Forty Sprague-Dawley rats were ran­domly divided into the four following groups: sedentary control (SC, n = 10), exercised control (EC, n = 10), sedentary dia­betic (SD, n = 10) and exercised diabetic (ED, n = 10). Animals were housed in individual cages at 22 ± 1 °C in a controlled room with a 12:12 light:dark cycle. The animals were al­lowed free access to standard chow and water. Animal care and experiments were performed in accordance with the research committee guidelines for animal experimentation at Jordan University of Science and Technology. Rats in the two diabetic groups were intraperitoneally injected with alloxan (120 mg/kg). Simultaneously, rats in the two control groups were intraperitoneally injected with saline (120 mg/kg). Three days later, fasting blood glucose above 250 mg/dL was detected in rats in the two diabetic groups confirming successful induction of diabetes.

Exercise protocol

The rats were exercised according to the exercise training protocol previ­ously described and suggested to provide adequate systemic and cellular adaptations with this level of aerobic exercise [14]. Briefly, rats in the exercised control and exercised diabetic groups were running on a custom treadmill with eight separate lanes, at a speed of 18 m/min, 40 min/day for 5 days/week. In order to expose seden­tary rats to the same environment as the exercised groups of animals, sedentary rats were transported daily to the training room simultaneously with the exercised rats.

Immunohistochemistry of VEGF in the kidney

After dissecting the kidneys, they were fixed in 4% paraformaldehyde. Then, 5 µm thick paraffin-embedded sections were prepared and processed via immunohistochemistry according to the protocol described previously [15]. Briefly, the sections were deparaffinized in xylene for 2 min twice, and subsequently rehydrated through consecutively descending dilutions of alcohol (100%, 90%, 80% and 70%) ending in water (2 min each step). After that, the sections were treated in the reveal solu­tion (RV1000M; Biocare Medical, Concord, CA) in the Decloaking chamber (Biocare Medical) for 2 min­. Subsequently, 5 min incubation of the sections with 3% hydrogen peroxide in methanol was used to block endogenous peroxidase activity. After washing the sections in phosphate-buffered saline (PBS), they were incubated with anti-VEGF antibody (Santa Cruz Bio­technology, Santa Cruz, CA), diluted according to vendor instructions, for 1 h at room temperature, and then washed with PBS. Then, sections were incubated with biotinylated secondary antibody (LSAB kit, Dako Carpinteria, CA) for 15 min at room temperature, and subsequently washed with PBS. Sections were incu­bated with streptavidin horse radish peroxidase (LSAB kit, Dako) for 15 min at room temperature and washed with PBS. Finally, 3,3’-diaminobenzidine substrate was applied for 2 min or longer, until the desired color intensity was developed, and then the slides were washed with tap water to stop the reaction. Negative control slides were processed without the primary antibody. All sections were counterstained with hematoxylin and viewed under the light mi­croscopy.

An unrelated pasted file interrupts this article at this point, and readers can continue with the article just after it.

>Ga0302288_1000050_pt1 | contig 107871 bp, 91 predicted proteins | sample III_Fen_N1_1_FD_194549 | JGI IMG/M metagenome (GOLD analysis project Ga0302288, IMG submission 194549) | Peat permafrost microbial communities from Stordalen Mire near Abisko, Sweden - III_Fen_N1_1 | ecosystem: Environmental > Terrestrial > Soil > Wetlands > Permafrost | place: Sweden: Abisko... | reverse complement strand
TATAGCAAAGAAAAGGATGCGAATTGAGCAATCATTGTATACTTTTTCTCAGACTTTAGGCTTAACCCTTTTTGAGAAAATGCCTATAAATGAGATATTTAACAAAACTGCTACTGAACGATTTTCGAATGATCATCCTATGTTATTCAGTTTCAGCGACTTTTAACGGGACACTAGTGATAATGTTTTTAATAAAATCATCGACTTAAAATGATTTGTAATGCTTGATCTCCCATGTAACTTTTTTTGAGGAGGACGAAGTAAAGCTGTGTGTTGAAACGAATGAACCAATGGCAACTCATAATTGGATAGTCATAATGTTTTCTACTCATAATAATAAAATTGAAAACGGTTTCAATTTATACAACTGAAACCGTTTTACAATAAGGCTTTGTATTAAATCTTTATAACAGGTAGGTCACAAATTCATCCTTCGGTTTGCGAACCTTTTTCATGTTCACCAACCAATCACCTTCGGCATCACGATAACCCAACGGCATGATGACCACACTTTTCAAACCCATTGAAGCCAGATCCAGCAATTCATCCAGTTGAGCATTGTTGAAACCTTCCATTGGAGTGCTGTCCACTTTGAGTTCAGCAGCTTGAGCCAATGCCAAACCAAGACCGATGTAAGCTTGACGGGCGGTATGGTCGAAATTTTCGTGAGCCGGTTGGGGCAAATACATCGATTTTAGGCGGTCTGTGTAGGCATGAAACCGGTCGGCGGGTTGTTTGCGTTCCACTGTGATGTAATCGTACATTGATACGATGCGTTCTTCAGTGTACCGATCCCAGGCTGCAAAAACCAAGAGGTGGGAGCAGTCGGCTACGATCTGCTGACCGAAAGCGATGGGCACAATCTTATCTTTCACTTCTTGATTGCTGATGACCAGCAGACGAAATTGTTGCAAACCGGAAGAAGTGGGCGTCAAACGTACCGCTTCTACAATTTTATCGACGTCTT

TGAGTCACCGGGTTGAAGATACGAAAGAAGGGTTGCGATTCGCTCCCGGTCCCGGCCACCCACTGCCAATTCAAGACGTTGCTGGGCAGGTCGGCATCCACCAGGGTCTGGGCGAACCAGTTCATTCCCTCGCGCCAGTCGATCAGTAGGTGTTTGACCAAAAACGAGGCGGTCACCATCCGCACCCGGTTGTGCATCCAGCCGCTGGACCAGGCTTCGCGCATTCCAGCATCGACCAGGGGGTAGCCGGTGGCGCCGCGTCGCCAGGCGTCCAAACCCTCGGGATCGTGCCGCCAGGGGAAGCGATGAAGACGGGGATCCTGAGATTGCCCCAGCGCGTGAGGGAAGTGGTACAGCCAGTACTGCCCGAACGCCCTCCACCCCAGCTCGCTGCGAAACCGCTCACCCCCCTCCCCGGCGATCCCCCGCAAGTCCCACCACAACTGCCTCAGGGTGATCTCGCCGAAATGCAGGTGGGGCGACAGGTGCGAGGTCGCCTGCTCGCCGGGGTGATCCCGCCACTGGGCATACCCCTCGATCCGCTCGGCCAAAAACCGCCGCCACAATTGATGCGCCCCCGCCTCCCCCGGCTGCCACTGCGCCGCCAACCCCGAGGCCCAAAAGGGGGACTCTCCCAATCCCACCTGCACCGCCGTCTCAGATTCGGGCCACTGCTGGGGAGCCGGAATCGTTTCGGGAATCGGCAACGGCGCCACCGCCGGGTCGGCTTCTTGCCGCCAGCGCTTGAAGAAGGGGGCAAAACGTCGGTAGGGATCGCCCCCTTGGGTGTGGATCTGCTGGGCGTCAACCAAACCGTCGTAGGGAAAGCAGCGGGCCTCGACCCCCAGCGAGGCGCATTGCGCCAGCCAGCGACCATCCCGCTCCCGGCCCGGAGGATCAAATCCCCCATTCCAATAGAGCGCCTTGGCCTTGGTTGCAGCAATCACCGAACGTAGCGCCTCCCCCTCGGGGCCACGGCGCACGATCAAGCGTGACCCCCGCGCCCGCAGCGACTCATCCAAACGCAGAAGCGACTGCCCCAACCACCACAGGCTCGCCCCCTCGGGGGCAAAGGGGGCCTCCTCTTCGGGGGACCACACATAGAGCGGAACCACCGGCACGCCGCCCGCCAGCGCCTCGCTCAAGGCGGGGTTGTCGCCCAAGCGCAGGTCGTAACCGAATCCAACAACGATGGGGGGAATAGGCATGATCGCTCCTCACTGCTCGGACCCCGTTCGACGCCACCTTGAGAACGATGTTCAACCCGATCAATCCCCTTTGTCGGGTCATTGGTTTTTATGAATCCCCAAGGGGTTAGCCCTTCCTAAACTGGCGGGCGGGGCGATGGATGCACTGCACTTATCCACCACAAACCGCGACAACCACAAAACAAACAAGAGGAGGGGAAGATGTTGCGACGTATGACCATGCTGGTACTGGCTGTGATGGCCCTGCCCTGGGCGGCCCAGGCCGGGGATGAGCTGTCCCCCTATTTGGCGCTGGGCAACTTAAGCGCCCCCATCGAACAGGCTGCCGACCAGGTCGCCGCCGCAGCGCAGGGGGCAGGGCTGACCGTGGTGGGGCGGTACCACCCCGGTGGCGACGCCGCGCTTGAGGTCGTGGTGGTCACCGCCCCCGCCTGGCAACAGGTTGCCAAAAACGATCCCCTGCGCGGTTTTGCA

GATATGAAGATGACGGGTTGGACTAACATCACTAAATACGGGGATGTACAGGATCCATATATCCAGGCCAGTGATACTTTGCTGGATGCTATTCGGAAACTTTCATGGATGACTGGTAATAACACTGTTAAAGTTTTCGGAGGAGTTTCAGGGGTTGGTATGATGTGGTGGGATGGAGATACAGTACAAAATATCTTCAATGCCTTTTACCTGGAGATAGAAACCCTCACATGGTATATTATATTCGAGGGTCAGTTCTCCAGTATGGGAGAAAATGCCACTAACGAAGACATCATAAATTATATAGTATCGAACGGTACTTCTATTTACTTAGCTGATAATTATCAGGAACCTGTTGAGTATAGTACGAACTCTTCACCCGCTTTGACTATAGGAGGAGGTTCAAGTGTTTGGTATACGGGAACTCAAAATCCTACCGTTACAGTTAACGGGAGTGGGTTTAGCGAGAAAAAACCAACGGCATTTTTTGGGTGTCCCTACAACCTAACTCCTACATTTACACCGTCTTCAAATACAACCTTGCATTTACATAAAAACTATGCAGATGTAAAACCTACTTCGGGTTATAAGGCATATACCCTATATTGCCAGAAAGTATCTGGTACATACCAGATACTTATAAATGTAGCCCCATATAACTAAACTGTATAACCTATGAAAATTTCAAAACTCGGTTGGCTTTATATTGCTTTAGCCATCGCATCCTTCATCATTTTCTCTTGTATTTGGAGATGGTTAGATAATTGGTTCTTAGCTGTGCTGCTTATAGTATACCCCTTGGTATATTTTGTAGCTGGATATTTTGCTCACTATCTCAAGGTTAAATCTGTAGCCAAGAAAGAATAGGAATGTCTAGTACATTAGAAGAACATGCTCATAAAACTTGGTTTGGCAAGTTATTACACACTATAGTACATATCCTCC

Data collection and analysis

The sections were photographed with digital camera. Ten slides from each animal of all 10 animals in each of the four groups were analyzed by counting the total pixels area occupied by positive staining, using Adobe Photoshop software, as described previously [15, 16]. VEGF expression was analyzed, in the renal tissue from the different groups, and statistically compared among the four different groups using one-way ANOVA followed by independent samples t-test. Differences in VEGF expression were considered statistically significant at P value < 0.05.


Immunohistochemical staining revealed a similar distribution of VEGF expression in the kidneys from all groups, being localized in the epithelial glomerular cells and distal tubules present in the renal cortex. VEGF immunoreactivity has also been observed in the collecting ducts. VEGF expression was detected in both sedentary and exercised control kidneys. However, VEGF immunoreactivity was obviously increased in the diabetic kidney. On the other hand, exercise training conspicuously decreased VEGF immunoreactivity in the kidneys from exercised diabetic rats.